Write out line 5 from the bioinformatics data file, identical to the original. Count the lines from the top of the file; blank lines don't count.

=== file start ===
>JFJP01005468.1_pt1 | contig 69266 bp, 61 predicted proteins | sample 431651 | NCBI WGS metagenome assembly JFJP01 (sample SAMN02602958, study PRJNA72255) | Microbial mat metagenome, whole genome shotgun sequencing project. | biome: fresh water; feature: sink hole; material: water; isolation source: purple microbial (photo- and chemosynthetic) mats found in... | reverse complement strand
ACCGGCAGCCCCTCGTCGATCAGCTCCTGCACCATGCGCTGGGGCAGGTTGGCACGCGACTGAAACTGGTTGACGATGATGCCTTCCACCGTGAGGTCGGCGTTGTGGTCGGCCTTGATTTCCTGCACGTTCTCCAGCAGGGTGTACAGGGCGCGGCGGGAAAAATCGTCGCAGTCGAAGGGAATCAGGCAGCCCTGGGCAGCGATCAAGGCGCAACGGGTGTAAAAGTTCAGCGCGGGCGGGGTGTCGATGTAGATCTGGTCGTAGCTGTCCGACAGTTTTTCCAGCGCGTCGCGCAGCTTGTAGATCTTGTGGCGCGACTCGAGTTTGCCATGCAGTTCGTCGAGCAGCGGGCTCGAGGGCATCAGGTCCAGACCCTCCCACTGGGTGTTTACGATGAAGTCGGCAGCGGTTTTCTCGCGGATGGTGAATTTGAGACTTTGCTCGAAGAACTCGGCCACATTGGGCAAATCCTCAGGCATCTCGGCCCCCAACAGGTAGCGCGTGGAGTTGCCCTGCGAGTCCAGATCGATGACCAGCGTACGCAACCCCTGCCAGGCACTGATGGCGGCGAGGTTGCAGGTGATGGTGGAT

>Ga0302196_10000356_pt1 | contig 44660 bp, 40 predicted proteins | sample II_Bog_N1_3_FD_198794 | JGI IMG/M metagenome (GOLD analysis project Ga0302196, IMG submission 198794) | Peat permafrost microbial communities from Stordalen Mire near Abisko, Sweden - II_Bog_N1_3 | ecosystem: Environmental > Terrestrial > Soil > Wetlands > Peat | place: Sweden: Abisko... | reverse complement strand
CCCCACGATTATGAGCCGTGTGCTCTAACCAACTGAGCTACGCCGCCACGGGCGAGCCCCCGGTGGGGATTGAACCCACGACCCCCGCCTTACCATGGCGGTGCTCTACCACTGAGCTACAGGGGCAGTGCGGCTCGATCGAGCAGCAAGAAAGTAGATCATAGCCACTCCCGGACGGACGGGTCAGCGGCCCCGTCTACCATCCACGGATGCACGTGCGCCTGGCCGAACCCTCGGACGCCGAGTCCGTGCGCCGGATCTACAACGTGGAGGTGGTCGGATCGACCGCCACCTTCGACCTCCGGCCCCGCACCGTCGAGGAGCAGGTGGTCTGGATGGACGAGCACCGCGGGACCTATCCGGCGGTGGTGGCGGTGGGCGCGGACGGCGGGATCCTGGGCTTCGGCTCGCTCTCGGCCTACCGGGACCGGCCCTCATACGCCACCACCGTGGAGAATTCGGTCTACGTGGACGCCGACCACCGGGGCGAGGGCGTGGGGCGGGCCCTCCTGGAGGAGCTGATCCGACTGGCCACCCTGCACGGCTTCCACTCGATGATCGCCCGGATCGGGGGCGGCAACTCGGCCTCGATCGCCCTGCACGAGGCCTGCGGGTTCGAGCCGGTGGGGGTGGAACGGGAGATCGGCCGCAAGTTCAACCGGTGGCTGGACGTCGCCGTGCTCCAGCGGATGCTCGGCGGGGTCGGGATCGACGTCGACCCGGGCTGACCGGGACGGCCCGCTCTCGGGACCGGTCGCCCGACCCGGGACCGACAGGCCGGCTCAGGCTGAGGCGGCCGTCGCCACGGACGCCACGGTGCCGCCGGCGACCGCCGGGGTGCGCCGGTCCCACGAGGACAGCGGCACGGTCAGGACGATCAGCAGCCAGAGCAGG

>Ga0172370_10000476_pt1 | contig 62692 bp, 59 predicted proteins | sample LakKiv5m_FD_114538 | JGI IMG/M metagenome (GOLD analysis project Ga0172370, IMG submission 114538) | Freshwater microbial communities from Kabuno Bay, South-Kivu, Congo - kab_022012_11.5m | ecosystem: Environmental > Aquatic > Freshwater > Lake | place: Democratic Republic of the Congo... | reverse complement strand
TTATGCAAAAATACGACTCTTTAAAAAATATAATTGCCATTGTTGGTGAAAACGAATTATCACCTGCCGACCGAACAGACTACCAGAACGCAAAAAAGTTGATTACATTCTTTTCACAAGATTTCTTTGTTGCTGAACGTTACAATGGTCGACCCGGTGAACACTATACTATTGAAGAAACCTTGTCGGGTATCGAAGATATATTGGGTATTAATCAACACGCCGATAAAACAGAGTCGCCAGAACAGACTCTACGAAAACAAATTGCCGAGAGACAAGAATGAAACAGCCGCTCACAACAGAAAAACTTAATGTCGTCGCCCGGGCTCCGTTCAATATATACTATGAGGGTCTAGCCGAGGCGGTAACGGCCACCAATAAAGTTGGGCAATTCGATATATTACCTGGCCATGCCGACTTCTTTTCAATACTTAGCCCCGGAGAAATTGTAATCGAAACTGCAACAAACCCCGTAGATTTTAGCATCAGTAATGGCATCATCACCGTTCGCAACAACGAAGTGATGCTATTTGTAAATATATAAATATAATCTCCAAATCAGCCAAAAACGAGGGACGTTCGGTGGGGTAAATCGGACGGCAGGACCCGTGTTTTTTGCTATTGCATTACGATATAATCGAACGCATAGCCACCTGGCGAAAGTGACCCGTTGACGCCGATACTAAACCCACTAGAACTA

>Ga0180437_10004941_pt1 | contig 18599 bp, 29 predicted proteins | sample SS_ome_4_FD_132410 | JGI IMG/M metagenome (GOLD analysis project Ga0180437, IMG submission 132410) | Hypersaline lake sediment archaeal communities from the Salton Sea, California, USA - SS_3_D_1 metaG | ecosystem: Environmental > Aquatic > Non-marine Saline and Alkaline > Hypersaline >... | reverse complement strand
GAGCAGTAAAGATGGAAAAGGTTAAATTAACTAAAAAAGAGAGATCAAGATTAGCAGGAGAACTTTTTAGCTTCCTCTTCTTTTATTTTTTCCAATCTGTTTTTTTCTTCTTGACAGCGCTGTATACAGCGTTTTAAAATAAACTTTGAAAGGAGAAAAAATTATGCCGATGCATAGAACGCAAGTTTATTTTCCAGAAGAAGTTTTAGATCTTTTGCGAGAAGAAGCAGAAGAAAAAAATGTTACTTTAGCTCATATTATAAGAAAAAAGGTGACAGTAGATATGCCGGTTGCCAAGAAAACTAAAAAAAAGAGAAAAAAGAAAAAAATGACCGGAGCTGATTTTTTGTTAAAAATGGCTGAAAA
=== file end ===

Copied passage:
>Ga0172370_10000476_pt1 | contig 62692 bp, 59 predicted proteins | sample LakKiv5m_FD_114538 | JGI IMG/M metagenome (GOLD analysis project Ga0172370, IMG submission 114538) | Freshwater microbial communities from Kabuno Bay, South-Kivu, Congo - kab_022012_11.5m | ecosystem: Environmental > Aquatic > Freshwater > Lake | place: Democratic Republic of the Congo... | reverse complement strand